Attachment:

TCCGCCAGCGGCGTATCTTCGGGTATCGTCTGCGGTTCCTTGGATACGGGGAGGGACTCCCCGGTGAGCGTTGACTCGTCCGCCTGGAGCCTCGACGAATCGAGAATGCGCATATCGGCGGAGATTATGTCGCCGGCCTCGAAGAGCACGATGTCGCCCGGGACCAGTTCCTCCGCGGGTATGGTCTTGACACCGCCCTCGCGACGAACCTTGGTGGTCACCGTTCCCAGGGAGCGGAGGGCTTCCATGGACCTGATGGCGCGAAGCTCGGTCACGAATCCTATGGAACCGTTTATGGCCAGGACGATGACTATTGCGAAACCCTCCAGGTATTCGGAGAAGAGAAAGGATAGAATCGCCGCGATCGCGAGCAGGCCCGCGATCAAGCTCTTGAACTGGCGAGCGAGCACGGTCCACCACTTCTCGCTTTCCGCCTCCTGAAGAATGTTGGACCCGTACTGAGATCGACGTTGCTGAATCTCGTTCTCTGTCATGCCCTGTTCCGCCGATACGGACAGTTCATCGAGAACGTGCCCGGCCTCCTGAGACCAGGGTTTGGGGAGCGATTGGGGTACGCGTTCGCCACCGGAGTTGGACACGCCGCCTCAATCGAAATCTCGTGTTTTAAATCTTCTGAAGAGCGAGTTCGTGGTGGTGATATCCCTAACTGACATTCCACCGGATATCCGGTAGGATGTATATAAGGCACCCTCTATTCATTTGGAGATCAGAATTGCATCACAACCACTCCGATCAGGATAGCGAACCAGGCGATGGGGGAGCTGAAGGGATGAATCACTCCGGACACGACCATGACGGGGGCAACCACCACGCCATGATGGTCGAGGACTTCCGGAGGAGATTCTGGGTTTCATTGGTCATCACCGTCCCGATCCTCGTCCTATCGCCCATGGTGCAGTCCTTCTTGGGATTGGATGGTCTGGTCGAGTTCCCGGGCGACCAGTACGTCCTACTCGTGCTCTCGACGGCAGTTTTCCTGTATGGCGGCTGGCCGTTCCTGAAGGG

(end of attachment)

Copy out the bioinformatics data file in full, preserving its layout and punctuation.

TCCGCCAGCGGCGTATCTTCGGGTATCGTCTGCGGTTCCTTGGATACGGGGAGGGACTCCCCGGTGAGCGTTGACTCGTCCGCCTGGAGCCTCGACGAATCGAGAATGCGCATATCGGCGGAGATTATGTCGCCGGCCTCGAAGAGCACGATGTCGCCCGGGACCAGTTCCTCCGCGGGTATGGTCTTGACACCGCCCTCGCGACGAACCTTGGTGGTCACCGTTCCCAGGGAGCGGAGGGCTTCCATGGACCTGATGGCGCGAAGCTCGGTCACGAATCCTATGGAACCGTTTATGGCCAGGACGATGACTATTGCGAAACCCTCCAGGTATTCGGAGAAGAGAAAGGATAGAATCGCCGCGATCGCGAGCAGGCCCGCGATCAAGCTCTTGAACTGGCGAGCGAGCACGGTCCACCACTTCTCGCTTTCCGCCTCCTGAAGAATGTTGGACCCGTACTGAGATCGACGTTGCTGAATCTCGTTCTCTGTCATGCCCTGTTCCGCCGATACGGACAGTTCATCGAGAACGTGCCCGGCCTCCTGAGACCAGGGTTTGGGGAGCGATTGGGGTACGCGTTCGCCACCGGAGTTGGACACGCCGCCTCAATCGAAATCTCGTGTTTTAAATCTTCTGAAGAGCGAGTTCGTGGTGGTGATATCCCTAACTGACATTCCACCGGATATCCGGTAGGATGTATATAAGGCACCCTCTATTCATTTGGAGATCAGAATTGCATCACAACCACTCCGATCAGGATAGCGAACCAGGCGATGGGGGAGCTGAAGGGATGAATCACTCCGGACACGACCATGACGGGGGCAACCACCACGCCATGATGGTCGAGGACTTCCGGAGGAGATTCTGGGTTTCATTGGTCATCACCGTCCCGATCCTCGTCCTATCGCCCATGGTGCAGTCCTTCTTGGGATTGGATGGTCTGGTCGAGTTCCCGGGCGACCAGTACGTCCTACTCGTGCTCTCGACGGCAGTTTTCCTGTATGGCGGCTGGCCGTTCCTGAAGGG